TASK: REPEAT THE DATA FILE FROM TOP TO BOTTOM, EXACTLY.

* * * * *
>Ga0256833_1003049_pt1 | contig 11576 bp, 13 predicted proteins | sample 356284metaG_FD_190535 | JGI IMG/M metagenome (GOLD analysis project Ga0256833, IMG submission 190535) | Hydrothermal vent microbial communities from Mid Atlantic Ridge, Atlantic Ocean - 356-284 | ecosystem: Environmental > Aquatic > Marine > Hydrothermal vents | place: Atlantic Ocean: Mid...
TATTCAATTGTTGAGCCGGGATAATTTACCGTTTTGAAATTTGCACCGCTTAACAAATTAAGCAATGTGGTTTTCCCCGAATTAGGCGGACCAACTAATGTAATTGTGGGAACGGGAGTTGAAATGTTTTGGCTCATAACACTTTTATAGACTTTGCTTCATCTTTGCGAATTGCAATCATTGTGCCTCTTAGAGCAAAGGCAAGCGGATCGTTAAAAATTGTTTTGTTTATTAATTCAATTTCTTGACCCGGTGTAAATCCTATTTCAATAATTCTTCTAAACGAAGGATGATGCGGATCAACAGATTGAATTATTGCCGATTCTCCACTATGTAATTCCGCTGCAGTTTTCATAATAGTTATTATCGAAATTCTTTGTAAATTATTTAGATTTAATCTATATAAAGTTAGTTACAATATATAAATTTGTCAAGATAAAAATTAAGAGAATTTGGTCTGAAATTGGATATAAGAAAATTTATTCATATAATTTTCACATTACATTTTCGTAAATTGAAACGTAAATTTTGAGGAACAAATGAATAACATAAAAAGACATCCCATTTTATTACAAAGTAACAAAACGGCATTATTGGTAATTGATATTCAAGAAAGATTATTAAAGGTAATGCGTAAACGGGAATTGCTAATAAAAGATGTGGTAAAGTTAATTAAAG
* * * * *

>Ga0256833_1003049_pt1 | contig 11576 bp, 13 predicted proteins | sample 356284metaG_FD_190535 | JGI IMG/M metagenome (GOLD analysis project Ga0256833, IMG submission 190535) | Hydrothermal vent microbial communities from Mid Atlantic Ridge, Atlantic Ocean - 356-284 | ecosystem: Environmental > Aquatic > Marine > Hydrothermal vents | place: Atlantic Ocean: Mid...
TATTCAATTGTTGAGCCGGGATAATTTACCGTTTTGAAATTTGCACCGCTTAACAAATTAAGCAATGTGGTTTTCCCCGAATTAGGCGGACCAACTAATGTAATTGTGGGAACGGGAGTTGAAATGTTTTGGCTCATAACACTTTTATAGACTTTGCTTCATCTTTGCGAATTGCAATCATTGTGCCTCTTAGAGCAAAGGCAAGCGGATCGTTAAAAATTGTTTTGTTTATTAATTCAATTTCTTGACCCGGTGTAAATCCTATTTCAATAATTCTTCTAAACGAAGGATGATGCGGATCAACAGATTGAATTATTGCCGATTCTCCACTATGTAATTCCGCTGCAGTTTTCATAATAGTTATTATCGAAATTCTTTGTAAATTATTTAGATTTAATCTATATAAAGTTAGTTACAATATATAAATTTGTCAAGATAAAAATTAAGAGAATTTGGTCTGAAATTGGATATAAGAAAATTTATTCATATAATTTTCACATTACATTTTCGTAAATTGAAACGTAAATTTTGAGGAACAAATGAATAACATAAAAAGACATCCCATTTTATTACAAAGTAACAAAACGGCATTATTGGTAATTGATATTCAAGAAAGATTATTAAAGGTAATGCGTAAACGGGAATTGCTAATAAAAGATGTGGTAAAGTTAATTAAAG